Looking back in history, these women have made a difference!
a.Florence Nightingale : A celebrated English social reformer and statistician, she can be called the founder of modern nursing, and has also earned the title of ‘the lady with the lamp’, for her habit of making rounds at night, while serving as a nurse during the Crimean War, where she looked after wounded soldiers. Her nursing school at St.Thomas’ Hospital in London was a huge milestone as the first secular nursing school in the world. She holds the reputation of improving healthcare for all sections of British society, advocating for hunger relief in India, contributing towards abolishing laws regulating prostitution, and the expansion of acceptable forms of female involvement in the workforce. Besides, she was also a prolific and versatile writer.
b.Harriet Tubman : An African-American abolitionist, humanitarian, and Union spy during the American Civil War, she was one such path-breaking woman who bravely rescued more than 70 slaves in thirteen mission, after having escaped from slavery herself. She achieved this incredible job using the network of antislavery activists and safe houses that were known as the Underground Railroad. In the post-war era, she fought for women’s suffrage. She was the first woman to lead an armed expedition in the American Civil War and also guided the Combahee River Raid which freed more than 700 slaves in South Carolina.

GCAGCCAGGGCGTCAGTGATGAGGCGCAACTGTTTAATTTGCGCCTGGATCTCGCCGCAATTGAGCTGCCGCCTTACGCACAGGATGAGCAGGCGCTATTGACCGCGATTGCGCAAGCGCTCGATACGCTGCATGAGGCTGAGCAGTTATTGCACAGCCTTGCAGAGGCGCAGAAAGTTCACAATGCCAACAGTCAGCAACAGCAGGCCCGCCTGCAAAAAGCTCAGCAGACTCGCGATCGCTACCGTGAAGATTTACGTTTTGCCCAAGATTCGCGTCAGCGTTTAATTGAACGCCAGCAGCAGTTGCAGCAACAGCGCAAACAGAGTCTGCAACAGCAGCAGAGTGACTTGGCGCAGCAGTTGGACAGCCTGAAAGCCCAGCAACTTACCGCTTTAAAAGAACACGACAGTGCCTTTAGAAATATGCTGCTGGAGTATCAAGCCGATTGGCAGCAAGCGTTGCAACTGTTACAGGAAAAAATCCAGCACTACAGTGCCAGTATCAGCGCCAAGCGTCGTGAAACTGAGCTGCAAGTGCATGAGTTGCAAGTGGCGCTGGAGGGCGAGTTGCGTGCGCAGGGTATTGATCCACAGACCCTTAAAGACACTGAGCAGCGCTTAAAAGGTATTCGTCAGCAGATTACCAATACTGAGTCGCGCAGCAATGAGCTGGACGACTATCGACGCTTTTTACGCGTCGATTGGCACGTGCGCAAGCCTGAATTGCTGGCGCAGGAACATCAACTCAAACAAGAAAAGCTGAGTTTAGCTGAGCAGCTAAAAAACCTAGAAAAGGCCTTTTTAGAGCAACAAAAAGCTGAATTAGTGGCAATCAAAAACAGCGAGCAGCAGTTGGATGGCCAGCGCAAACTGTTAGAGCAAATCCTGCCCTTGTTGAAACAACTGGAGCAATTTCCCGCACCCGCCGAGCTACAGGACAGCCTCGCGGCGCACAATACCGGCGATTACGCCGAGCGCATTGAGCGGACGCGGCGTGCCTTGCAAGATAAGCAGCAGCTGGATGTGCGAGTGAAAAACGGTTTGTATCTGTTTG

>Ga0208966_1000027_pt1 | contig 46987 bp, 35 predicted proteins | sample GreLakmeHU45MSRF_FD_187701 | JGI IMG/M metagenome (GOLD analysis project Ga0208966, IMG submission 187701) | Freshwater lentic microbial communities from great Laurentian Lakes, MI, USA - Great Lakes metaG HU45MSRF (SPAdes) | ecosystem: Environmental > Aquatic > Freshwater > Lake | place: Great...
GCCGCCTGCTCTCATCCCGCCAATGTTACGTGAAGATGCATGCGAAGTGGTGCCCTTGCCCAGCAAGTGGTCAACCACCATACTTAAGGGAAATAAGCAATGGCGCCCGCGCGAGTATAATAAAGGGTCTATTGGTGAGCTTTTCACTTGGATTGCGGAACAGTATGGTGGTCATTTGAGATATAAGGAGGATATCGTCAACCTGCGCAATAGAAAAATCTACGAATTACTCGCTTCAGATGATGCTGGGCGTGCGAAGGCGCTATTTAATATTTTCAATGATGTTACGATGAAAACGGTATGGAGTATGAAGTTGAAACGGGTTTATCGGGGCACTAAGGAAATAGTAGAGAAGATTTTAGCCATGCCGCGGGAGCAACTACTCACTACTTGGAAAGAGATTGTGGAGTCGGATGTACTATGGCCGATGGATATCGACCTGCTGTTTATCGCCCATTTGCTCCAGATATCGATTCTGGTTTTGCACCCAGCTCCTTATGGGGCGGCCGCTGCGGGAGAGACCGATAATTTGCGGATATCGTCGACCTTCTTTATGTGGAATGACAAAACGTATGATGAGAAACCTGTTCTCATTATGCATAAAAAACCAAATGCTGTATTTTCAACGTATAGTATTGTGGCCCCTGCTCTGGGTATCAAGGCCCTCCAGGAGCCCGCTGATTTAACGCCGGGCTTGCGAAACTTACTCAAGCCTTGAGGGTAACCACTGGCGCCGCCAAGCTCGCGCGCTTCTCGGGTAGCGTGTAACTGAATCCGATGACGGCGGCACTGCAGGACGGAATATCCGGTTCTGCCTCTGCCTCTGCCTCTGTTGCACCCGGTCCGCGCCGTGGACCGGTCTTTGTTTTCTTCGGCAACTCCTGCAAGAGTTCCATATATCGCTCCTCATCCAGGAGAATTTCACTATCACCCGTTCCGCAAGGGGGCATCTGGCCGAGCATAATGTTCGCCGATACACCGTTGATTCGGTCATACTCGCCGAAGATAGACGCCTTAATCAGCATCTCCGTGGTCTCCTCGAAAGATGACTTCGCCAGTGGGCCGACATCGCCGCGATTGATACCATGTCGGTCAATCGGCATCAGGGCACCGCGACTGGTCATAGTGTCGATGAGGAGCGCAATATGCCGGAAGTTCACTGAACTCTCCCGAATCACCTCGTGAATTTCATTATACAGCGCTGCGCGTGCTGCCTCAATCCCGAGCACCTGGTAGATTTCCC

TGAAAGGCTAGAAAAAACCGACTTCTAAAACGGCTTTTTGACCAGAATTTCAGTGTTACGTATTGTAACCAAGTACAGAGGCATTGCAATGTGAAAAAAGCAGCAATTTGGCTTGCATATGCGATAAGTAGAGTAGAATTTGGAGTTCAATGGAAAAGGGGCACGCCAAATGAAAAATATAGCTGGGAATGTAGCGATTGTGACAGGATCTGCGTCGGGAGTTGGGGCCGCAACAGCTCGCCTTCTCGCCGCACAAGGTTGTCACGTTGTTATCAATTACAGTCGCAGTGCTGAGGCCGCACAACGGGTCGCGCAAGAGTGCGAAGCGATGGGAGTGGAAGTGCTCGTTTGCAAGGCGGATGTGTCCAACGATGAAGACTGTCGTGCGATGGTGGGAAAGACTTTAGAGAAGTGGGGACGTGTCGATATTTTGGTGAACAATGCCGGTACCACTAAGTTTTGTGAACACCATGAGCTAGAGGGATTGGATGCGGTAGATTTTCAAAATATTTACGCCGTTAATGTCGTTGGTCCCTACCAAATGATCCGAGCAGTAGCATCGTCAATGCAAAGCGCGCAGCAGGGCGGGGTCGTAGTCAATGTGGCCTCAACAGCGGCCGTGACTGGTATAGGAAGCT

c.Eleanor Roosevelt : She was the longest serving First Lady of the United States from 1933-1945. She was already an advocate of civil rights, and after her husband’s death, she continued to be an international author, speaker, politician, and activist for the New Deal coalition. She put in a lot of efforts to uplift the status of working women, although she was not in favour of the Equal Rights Amendment since she believed that it would have an adverse impact on women. President Truman called her the “First Lady of the World” for her achievements in the field of human rights. She not only remained politically active for the rest of her life, but also chaired the Presidential Commission on the Status of Women which facilitated the start of second-wave feminism.
d.Judith A. Resnik : She was an American engineer and a NASA astronaut who lost her life in the destruction of Space Shuttle Challenger during the launch of the mission STS-51-L. She was the second American female astronaut, and the IEEE Judith Resnik Award for space engineering has been named after her. Highly qualified even in education, she was the first Jewish woman to venture into space. She has been awarded with many posthumous honours, including the naming of the lunar crater Resnik, which was located within the Apollo impact basin on the far side of the Moon.
e.Florence Allen : An American judge, she was the first woman to serve on a state supreme court and of the first two to serve as a federal judge. Through her initial struggles to establish herself as an attorney, her interest towards politics developed more and she became even more committed to the cause of women’s suffrage. She was an active member of the Women’s Suffrage Party and in the process, started challenging laws that limited women’s participation in the political mechanism. Eventually she also became involved in the cause of disarmament and the quest for world peace. Later in her life, she earned immense repute as a fair-minded, pacifist judge, who simultaneously also worked her best to improve women’s legal rights.
Not many might know of these women, but their service towards humanity and mankind is undeniable. Had these women not dedicated their lives towards such philanthropic causes, perhaps the world today would not have been as it is today.